That in 1895 the administrator and the deceased compared the books of the claimants and the decedent, wherein was kept an account of the moneys loaned to the deceased, and the books were found to agree; that the decedent then said that the account was right, and that he wanted the folks to be sure of their money. That he wanted to take out some insurance, and if anything should happen he wanted his mother and sister who loaned him the money to be sure that they would get it back; that after he got through school he would get a good position, and it would not take long to earn that money, and that he wanted to repay those amounts with interest.

In Tebo v. Robinson, 100 N.Y. 27, it was held that a cause of action will not accrue under a promise to pay the moment when able, until the defendant had the pecuniary ability to pay the debt.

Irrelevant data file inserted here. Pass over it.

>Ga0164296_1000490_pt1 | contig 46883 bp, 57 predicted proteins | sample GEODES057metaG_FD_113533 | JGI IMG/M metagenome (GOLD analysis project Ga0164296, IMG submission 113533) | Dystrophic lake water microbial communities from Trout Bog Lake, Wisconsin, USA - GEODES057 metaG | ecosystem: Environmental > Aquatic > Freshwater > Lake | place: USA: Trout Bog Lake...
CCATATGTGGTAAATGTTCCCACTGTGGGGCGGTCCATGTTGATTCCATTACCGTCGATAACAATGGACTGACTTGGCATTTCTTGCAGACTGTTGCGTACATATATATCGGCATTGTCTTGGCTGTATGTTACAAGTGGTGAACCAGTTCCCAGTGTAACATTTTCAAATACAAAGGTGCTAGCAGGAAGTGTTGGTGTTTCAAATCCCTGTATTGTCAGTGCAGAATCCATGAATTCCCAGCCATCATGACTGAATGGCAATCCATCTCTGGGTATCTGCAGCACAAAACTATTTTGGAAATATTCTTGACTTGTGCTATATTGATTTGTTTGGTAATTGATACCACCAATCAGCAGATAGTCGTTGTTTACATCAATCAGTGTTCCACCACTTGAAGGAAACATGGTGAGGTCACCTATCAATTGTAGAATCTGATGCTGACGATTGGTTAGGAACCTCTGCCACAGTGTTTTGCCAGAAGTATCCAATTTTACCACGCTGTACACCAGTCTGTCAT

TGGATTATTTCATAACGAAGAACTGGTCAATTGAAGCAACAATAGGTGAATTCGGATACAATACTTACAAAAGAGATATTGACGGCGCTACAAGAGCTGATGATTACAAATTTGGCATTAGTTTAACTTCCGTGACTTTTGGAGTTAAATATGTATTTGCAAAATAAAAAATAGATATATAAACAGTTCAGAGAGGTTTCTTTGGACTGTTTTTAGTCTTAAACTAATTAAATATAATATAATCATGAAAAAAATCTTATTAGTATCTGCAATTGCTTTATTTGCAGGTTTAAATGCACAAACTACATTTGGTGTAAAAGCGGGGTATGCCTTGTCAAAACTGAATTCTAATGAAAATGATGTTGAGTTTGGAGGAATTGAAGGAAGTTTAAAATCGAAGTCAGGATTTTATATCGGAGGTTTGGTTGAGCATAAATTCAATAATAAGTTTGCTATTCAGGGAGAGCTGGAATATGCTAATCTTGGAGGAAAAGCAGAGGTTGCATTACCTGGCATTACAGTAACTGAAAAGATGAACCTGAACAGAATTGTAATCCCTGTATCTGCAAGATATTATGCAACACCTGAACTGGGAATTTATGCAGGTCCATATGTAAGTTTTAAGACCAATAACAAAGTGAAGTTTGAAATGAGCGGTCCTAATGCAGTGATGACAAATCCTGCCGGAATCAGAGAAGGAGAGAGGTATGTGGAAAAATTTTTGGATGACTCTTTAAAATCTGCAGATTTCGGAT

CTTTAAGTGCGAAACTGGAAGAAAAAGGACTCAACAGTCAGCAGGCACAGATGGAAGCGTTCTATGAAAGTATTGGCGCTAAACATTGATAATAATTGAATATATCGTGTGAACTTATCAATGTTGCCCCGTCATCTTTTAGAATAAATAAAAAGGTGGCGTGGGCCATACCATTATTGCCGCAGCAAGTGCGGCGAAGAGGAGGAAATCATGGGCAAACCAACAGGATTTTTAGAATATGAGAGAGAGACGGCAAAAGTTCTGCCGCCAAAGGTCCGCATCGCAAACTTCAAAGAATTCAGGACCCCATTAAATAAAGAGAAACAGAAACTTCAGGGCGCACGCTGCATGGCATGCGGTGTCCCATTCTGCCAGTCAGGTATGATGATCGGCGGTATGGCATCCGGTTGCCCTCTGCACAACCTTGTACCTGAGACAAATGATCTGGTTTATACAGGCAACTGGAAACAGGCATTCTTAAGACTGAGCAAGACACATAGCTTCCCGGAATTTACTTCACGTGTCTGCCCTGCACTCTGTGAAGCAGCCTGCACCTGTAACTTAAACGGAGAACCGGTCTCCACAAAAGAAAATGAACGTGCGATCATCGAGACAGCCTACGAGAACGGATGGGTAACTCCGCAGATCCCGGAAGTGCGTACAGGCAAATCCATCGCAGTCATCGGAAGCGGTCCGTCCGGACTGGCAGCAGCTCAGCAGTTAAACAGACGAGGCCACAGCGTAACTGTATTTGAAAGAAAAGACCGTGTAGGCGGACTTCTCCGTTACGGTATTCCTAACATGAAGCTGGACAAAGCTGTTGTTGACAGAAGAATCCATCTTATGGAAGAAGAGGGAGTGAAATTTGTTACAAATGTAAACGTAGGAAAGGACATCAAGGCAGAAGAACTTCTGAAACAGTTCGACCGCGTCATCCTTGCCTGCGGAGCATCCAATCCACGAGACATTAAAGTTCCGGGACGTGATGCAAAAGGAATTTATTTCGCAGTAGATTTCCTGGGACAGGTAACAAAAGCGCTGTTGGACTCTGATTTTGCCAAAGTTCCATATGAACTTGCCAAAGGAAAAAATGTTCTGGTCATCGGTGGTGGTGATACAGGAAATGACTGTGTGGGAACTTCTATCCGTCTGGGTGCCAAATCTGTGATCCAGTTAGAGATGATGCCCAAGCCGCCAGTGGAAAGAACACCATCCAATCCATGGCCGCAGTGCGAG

That decision seems to cover the case at bar. The decedent did not begin to earn any money out of which he could pay this indebtedness until some time in 1900.

It appears that Emma Knab, one of the claimants, has an item in her account of $179, which represents moneys advanced for the purpose of bringing home the remains of the deceased from the west to the place of burial, together with an item of $3.58 of interest thereon. These items, while allowed by the referee, are not, strictly speaking, a claim against the deceased, but are a part of the funeral expenses and may be allowed as part of such.

It follows from the foregoing views that the report of the referee should be confirmed; and a decree may be entered accordingly.

Decreed accordingly.

Summaries of


Surrogate's Court, Erie County
Oct 1, 1902
38 Misc. 717 (N.Y. Surr. Ct. 1902)
Case details for


Case Details

Full title:Matter of the Judicial Settlement of the Accounts of ADOLPH KNAB, as…

Court:Surrogate's Court, Erie County

Date published: Oct 1, 1902


38 Misc. 717 (N.Y. Surr. Ct. 1902)